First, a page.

Expat depression



Behind the brave curtain of living an international life.


Photographs: Unsplash

Text: Aina Masood


As we approach World Mental Health Day on October 10th, I can’t resist the urge to talk about the mental health of internationals in Denmark. Moving to a new country is exciting and adventurous, but not everyone leaves home for similar reasons. The Expat community can, roughly, be divided into two groups. One group contains internationals who had no choice but to leave their country to flee from conflict or danger. The other group comprises internationals who leave their country with high hopes and dream-filled eyes for a better quality of life. Unfortunately, both these groups are at a high risk of developing a mental health disorder.


Research suggests that internationals are twice as likely to suffer from a mental health condition than people who remain in their country of origin. Among the most likely mental health issues, depression and anxiety disorders are most prevalent. It is very common to feel homesick, lonely, and like an outsider in your new environment. We, internationals, receive a lot of praise for being brave and taking the leap, but while embracing and creating a new life sounds outwardly glamorous, it might be a battle on various fronts.



"Finding like-minded people can be difficult, but it is a possibility."

Expat depression

Expat Depression or Expat Blues are characterised by feelings of loneliness and isolation, lack of self-confidence, dejection, despondence, and identity crises. It is more pervasive than feelings of sadness associated with homesickness.


Understanding expat depression

It is hard to recognise signs and symptoms of depression in internationals because of a multitude of reasons. One of them being that the opportunity of moving to another country comes with the pressure of feeling happy and thrilled. We, internationals, are not expected NOT to be happy with our new life, which puts unwanted pressure on our emotional and psychological well-being. This leads us to ignore any feelings that do not fit the picture of a happy international. When we invalidate our feelings, we end up being inauthentic, and that brings forth guilt.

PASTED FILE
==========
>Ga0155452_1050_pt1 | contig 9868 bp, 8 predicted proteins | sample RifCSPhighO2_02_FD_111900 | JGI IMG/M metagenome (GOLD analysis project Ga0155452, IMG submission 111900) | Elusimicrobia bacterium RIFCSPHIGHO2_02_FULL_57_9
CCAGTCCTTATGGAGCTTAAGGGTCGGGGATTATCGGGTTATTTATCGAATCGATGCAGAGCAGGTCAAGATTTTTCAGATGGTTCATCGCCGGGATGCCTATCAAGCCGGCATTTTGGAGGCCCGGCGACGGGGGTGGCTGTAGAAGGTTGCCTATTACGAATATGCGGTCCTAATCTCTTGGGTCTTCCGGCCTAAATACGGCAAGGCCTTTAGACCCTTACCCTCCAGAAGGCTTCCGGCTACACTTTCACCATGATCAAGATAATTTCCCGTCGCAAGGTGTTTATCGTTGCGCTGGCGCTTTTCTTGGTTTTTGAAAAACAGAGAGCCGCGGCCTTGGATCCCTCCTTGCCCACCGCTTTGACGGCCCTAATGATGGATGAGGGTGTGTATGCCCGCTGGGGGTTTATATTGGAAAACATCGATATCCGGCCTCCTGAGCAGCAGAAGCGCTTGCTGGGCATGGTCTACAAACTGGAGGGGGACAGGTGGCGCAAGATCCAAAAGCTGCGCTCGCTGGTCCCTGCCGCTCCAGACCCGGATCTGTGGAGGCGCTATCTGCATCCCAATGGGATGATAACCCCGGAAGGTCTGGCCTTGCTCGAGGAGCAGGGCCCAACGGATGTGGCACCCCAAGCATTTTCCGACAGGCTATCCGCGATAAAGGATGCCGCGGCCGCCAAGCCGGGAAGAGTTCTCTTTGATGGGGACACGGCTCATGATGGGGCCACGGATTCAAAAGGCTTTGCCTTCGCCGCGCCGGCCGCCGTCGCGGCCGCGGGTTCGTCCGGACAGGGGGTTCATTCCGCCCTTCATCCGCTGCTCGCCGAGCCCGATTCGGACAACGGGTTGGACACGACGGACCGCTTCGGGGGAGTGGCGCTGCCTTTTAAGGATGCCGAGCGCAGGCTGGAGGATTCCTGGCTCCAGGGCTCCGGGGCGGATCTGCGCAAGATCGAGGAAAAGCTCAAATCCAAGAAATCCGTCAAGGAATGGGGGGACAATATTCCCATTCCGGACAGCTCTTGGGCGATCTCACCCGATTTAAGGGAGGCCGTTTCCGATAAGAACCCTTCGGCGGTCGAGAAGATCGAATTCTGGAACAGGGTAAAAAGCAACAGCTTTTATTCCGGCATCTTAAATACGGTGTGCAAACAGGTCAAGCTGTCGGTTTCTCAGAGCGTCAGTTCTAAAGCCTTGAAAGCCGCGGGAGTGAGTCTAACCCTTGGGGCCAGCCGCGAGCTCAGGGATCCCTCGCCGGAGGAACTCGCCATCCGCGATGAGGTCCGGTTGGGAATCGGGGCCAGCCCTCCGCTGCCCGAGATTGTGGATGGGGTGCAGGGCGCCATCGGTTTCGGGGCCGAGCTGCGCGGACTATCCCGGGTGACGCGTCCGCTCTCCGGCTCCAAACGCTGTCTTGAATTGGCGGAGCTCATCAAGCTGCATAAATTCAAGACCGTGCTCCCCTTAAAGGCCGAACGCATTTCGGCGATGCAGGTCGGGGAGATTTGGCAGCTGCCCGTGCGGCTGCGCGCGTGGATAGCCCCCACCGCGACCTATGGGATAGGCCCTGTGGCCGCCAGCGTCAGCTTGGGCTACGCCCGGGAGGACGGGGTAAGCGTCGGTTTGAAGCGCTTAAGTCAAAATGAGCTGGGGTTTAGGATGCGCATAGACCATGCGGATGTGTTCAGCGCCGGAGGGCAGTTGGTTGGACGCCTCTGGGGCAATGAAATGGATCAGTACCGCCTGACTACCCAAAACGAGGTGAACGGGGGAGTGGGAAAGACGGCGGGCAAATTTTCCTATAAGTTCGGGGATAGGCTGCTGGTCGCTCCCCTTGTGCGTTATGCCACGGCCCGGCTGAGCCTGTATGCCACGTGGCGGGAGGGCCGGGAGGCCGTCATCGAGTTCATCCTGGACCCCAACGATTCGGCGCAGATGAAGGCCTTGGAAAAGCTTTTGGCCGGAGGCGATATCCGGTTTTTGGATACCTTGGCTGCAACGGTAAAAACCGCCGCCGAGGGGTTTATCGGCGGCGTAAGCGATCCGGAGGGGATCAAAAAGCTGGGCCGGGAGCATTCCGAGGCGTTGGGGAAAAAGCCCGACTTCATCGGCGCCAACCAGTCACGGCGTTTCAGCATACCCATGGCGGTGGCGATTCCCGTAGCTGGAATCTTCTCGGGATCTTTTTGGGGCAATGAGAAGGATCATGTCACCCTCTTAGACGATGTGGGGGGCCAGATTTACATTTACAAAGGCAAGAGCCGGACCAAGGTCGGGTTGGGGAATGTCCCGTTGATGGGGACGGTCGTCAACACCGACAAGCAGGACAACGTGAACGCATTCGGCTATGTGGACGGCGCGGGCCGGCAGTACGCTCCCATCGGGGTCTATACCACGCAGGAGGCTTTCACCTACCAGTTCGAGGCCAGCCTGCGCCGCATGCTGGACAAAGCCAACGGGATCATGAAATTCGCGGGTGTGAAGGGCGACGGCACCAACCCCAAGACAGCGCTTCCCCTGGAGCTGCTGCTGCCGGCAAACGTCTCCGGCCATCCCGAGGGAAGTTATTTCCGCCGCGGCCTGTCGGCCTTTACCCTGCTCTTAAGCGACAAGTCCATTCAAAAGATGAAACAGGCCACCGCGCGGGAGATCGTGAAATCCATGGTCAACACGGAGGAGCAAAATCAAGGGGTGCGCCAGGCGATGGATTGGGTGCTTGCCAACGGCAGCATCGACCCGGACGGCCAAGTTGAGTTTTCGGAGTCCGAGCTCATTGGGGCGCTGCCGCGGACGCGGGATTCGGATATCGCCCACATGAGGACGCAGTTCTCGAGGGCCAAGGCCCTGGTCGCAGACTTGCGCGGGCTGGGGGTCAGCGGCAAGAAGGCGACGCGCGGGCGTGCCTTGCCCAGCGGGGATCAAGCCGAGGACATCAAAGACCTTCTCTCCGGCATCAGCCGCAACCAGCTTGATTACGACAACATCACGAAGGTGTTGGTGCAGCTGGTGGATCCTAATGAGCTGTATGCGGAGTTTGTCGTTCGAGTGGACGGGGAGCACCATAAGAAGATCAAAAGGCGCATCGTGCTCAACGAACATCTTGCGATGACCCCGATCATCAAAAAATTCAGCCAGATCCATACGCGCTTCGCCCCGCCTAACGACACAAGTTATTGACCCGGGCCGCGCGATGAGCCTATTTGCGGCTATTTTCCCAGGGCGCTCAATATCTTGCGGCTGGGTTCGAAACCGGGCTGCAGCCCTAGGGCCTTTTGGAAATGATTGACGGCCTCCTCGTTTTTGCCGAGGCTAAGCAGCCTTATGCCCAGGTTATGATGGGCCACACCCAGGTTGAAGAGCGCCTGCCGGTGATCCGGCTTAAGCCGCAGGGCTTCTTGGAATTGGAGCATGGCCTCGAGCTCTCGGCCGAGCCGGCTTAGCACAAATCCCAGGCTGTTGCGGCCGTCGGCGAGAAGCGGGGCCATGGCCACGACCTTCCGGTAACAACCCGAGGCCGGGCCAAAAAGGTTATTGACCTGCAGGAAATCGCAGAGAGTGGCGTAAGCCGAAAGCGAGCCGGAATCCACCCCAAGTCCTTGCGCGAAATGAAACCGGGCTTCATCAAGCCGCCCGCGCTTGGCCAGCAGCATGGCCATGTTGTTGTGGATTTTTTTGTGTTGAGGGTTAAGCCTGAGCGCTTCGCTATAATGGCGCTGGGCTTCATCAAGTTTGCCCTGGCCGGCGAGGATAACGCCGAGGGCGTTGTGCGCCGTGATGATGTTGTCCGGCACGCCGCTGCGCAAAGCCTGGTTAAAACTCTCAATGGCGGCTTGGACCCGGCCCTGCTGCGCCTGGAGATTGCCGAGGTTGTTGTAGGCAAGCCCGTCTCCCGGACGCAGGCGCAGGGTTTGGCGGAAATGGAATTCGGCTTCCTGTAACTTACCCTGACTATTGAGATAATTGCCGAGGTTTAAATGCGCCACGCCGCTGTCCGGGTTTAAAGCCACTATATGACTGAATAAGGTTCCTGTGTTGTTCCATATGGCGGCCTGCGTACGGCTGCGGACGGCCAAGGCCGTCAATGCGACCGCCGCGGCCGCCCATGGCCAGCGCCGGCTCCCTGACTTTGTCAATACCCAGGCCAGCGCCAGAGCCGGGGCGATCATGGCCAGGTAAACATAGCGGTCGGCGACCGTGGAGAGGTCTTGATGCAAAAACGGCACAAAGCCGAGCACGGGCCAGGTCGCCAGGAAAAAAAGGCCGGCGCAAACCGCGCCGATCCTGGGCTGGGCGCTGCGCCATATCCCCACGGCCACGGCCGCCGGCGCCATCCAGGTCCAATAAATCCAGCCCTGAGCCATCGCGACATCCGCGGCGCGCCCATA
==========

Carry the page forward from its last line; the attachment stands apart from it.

Expat guilt is another prominent factor associated with expat depression. This might stem from not being true to ourselves and acknowledging our feelings or not living up to the expectations of marvellous international life. When things get rough and tough, most of us feel unable to talk about them with our friends and family back home because we are expected to have it all together and be satisfied with the move. This strengthens expat guilt with increasing expectations and challenges. (I will elaborate on this more in my next article).


Other reasons for expat depression include starting from scratch with our home, neighbourhood, social relationships, friends, language, and even grocery stores. Many of us experience culture shock, and the language barrier magnifies this effect. If you are an accompanying spouse, the chances of you going through expat depression are high. Changes to job, familiar environment and support system can cause identity confusion and compromises one’s self-worth and confidence.


What can be done about it in Denmark?

If you are an international in Denmark going through depression, contact your GP. They can refer you to a mental health professional, and in this way, you can avail an excellent resource without worrying about the cost of therapy. You can also seek help from psychologists and psychotherapists in private practice and offering services in English. Most of them are in Copenhagen, but many offer online sessions post-COVID. If you are going through depression and don’t know where to start seeking professional help, write to me, and I would be more than happy to help.


It is essential that you build a social support network that works for you post-move for your well-being. Finding like-minded people can be difficult, but it is a possibility. Attend workshops and language classes, ask people for coffee meetings, take walking tours, or make friends through social media like Facebook and Instagram. Remember the acronym RAIN - Recognise. Accept. Investigate. Nurture.

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